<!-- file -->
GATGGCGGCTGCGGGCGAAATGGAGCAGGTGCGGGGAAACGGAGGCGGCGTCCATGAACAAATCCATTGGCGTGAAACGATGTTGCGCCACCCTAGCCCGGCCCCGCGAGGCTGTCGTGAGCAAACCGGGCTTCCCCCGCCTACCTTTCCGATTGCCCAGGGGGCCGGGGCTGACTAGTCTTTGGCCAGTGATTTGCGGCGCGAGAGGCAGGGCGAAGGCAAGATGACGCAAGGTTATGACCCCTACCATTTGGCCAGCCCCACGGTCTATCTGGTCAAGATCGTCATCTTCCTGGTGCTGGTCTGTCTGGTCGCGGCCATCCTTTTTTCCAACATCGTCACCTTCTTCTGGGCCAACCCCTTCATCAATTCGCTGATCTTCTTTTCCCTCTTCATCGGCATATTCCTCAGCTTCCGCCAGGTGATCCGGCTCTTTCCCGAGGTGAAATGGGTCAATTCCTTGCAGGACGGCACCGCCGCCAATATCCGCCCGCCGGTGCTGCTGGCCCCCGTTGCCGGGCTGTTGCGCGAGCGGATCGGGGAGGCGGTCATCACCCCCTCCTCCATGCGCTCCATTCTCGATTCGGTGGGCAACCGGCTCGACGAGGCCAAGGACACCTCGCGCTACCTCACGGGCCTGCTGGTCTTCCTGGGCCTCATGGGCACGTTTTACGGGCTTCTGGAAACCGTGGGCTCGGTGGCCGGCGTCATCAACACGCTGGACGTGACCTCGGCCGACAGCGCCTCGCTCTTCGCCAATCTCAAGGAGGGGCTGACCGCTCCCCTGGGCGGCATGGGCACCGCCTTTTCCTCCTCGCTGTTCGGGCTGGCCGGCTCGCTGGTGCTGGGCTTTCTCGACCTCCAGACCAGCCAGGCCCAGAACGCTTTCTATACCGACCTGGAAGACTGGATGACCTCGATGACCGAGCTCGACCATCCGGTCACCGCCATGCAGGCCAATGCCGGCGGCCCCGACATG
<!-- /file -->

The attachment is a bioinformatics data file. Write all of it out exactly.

GATGGCGGCTGCGGGCGAAATGGAGCAGGTGCGGGGAAACGGAGGCGGCGTCCATGAACAAATCCATTGGCGTGAAACGATGTTGCGCCACCCTAGCCCGGCCCCGCGAGGCTGTCGTGAGCAAACCGGGCTTCCCCCGCCTACCTTTCCGATTGCCCAGGGGGCCGGGGCTGACTAGTCTTTGGCCAGTGATTTGCGGCGCGAGAGGCAGGGCGAAGGCAAGATGACGCAAGGTTATGACCCCTACCATTTGGCCAGCCCCACGGTCTATCTGGTCAAGATCGTCATCTTCCTGGTGCTGGTCTGTCTGGTCGCGGCCATCCTTTTTTCCAACATCGTCACCTTCTTCTGGGCCAACCCCTTCATCAATTCGCTGATCTTCTTTTCCCTCTTCATCGGCATATTCCTCAGCTTCCGCCAGGTGATCCGGCTCTTTCCCGAGGTGAAATGGGTCAATTCCTTGCAGGACGGCACCGCCGCCAATATCCGCCCGCCGGTGCTGCTGGCCCCCGTTGCCGGGCTGTTGCGCGAGCGGATCGGGGAGGCGGTCATCACCCCCTCCTCCATGCGCTCCATTCTCGATTCGGTGGGCAACCGGCTCGACGAGGCCAAGGACACCTCGCGCTACCTCACGGGCCTGCTGGTCTTCCTGGGCCTCATGGGCACGTTTTACGGGCTTCTGGAAACCGTGGGCTCGGTGGCCGGCGTCATCAACACGCTGGACGTGACCTCGGCCGACAGCGCCTCGCTCTTCGCCAATCTCAAGGAGGGGCTGACCGCTCCCCTGGGCGGCATGGGCACCGCCTTTTCCTCCTCGCTGTTCGGGCTGGCCGGCTCGCTGGTGCTGGGCTTTCTCGACCTCCAGACCAGCCAGGCCCAGAACGCTTTCTATACCGACCTGGAAGACTGGATGACCTCGATGACCGAGCTCGACCATCCGGTCACCGCCATGCAGGCCAATGCCGGCGGCCCCGACATG